Feeds

TV's cyber-jihad slot exposes al Qaeda's web ops. Or not

Time for a 'losing to e-Qaeda' re-run, says 60 Minutes

The Power of One eBook: Top reasons to choose HP BladeSystem

By recent example from February, Bruce Hoffman of Georgetown University delivered "Challenges for the US Special Operations Command Posed by the Terrorist Threat: Al Qaeda On the Run or On the March" to the House of Representatives Subcommittee on Terrorism, Unconventioanal Threats and Capabilities." (A basic summary of it was also published as an opinion piece in the Los Angeles Times.)

Yes was the answer, al Qaeda was marching, particularly if one didn't recognize the bodies buried in the footnotes.

Looking closely one noted citations of the London ricin plot and Operation Rhyme. The latter constituted gas-limos plotter Dhiren Barot's ludicrous computer files, heavily redacted by authorities except for idiotic parts on making dirty bombs from smoke detectors or, possibly, an exit sign containing trivial amounts of the radioactive isotope of hydrogen, tritium. This was certainly real treasure from al Qaeda's vaunted cyberspace division. Further, this reading of the terror tea leaves came from culling news items in big newspapers.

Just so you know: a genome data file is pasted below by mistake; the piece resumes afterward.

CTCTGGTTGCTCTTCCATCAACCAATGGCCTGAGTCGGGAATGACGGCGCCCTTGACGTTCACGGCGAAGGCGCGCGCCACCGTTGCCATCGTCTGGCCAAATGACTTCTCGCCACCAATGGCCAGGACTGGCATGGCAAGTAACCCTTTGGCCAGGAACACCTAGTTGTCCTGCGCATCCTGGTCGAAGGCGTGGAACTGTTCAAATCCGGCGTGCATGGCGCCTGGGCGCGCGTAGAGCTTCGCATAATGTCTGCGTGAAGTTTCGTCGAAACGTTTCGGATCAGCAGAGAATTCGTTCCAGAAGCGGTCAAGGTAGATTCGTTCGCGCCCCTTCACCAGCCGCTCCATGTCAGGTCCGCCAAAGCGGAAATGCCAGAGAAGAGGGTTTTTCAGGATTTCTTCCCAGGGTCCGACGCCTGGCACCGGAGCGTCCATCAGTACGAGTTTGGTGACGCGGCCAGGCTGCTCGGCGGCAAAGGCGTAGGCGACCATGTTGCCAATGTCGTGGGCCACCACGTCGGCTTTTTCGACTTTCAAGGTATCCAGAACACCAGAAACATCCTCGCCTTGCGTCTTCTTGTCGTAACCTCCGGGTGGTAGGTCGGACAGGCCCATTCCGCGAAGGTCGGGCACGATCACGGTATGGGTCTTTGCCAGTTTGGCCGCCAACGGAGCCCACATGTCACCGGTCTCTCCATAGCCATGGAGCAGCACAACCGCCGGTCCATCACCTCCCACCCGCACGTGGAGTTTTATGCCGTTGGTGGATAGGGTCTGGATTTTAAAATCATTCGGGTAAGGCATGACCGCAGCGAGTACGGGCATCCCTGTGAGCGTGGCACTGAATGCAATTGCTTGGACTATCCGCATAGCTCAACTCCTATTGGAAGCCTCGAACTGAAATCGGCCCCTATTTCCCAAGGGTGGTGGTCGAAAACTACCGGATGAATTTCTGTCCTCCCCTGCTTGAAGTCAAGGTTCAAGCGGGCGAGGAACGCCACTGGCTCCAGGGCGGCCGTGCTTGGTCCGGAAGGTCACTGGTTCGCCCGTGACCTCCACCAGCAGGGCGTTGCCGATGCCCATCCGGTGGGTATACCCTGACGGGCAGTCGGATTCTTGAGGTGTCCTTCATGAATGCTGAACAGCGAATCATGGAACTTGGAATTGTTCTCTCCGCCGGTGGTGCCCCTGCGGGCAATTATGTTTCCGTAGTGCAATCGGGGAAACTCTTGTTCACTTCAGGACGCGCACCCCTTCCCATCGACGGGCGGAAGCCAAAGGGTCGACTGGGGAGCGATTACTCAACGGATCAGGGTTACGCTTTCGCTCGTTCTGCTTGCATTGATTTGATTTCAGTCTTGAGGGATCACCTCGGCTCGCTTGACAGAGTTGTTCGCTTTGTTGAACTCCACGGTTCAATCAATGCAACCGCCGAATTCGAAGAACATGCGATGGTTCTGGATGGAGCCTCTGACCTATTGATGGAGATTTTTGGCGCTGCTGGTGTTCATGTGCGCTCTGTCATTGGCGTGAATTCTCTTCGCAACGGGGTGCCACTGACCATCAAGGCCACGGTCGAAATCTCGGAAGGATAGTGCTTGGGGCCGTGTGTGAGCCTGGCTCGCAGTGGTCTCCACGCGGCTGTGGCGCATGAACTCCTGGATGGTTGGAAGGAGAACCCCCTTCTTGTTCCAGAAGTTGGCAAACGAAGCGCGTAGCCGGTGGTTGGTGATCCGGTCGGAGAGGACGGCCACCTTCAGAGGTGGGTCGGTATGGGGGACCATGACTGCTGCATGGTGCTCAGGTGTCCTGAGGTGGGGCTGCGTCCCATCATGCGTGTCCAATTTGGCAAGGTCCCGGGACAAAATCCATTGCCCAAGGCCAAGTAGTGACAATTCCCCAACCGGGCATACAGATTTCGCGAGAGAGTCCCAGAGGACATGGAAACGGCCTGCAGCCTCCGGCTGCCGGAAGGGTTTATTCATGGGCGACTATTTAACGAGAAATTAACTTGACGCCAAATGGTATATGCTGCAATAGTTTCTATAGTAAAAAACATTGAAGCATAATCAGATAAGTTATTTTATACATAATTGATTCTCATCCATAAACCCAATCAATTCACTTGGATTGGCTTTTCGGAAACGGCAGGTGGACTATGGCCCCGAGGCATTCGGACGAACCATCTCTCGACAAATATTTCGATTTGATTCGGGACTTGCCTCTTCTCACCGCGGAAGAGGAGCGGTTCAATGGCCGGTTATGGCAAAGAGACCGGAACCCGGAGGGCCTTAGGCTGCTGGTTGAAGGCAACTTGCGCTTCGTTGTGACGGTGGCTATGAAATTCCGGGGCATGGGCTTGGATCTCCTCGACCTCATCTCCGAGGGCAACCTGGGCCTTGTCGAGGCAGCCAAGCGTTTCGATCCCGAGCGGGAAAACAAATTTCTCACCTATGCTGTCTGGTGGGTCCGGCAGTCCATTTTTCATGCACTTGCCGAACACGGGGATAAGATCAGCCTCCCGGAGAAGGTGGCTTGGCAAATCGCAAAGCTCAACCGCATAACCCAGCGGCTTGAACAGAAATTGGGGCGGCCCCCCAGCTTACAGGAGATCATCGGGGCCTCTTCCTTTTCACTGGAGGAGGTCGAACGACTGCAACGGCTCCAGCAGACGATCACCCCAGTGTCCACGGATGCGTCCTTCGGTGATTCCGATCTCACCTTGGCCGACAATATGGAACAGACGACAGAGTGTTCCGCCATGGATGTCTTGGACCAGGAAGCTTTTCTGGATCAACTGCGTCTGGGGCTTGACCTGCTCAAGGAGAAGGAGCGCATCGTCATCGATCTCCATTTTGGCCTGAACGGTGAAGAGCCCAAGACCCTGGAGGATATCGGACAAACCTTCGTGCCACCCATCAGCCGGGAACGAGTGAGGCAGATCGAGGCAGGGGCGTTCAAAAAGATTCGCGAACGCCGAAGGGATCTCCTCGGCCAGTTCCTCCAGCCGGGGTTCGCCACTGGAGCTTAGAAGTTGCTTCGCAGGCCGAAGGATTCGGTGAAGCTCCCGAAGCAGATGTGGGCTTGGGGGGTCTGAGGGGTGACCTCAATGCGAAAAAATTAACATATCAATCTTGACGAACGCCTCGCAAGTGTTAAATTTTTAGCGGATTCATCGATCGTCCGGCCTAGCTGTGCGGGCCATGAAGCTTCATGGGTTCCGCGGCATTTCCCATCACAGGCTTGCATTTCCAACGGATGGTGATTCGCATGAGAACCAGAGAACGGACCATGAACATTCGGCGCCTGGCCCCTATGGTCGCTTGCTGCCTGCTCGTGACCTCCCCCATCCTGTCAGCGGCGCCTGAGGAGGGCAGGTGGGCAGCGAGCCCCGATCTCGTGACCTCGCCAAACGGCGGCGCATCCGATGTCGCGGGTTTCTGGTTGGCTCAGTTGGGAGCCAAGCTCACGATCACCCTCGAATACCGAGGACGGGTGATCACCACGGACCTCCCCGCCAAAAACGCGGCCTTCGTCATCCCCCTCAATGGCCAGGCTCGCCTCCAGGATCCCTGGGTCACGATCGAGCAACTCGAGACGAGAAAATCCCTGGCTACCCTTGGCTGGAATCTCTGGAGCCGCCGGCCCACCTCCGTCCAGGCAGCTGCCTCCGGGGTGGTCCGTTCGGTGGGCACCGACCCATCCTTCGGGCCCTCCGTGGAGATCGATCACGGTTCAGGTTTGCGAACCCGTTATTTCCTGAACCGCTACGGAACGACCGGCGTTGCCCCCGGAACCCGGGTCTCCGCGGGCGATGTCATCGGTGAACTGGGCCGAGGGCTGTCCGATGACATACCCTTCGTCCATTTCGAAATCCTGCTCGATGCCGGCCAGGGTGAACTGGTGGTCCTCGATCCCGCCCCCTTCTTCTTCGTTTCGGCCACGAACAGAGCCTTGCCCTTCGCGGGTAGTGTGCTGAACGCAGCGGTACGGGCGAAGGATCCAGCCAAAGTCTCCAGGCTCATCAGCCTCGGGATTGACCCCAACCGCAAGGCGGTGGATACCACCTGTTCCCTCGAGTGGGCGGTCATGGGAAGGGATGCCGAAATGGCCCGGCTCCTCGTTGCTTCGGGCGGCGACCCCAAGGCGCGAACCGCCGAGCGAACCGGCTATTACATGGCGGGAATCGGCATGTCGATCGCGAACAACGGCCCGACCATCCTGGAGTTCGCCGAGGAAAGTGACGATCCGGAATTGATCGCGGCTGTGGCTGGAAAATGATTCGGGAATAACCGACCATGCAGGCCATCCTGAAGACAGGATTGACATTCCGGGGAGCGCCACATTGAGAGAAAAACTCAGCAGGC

60 Minutes found a general, John Custer, to put it in perspective. "... [W]ithout a doubt, the Internet is the single most important venue of radicalization for Islamic youth," he said. Custer added "we" see the terror-inspired youth on the battlefield where they are subsequently killed. As head of intelligence for Central Command, it's an interesting claim since the man's in Tampa, FLA, which as far as can be determined, is not in the grip of a sectarian civil war.

In any case, while there appear to be a few degrees of truth to Custer's statement, like the claim that a steady diet of hip-hop videos seems to have inspired young white boys to act stupid and buy ill-fitting clothes, it's also more than fair to say that declarations from the war-on-terror apparatus are served with helpings of exaggeration for effect.

Custer maintained that al Qaeda was waging a war of perception on the Internet. We don't get it, they do, and we better start learning.

That's true, too, but backwards, which is consistent and even expected from those who got everything wrong in Iraq. The newsmedia and terror assessment industry do understand wars for perception. They use al Qaeda's websites and their files as virtual ammo for their terror infotainments at a pretty fair clip. And it's not something anyone can have missed.

After all, have you ever seen a news program from the States showing even one terrorist as an incompetent, if troublesome, dreamer? Ever read an opinion piece that said al Qaeda might be having trouble? Ever heard a terror expert say, "Hmmm, the signs aren't clear, ask again later."

How absurd. That would mean no viewers or readers. Worse, what's a terror expert without an utterly remarkable menace to tell about?

Unemployed. ®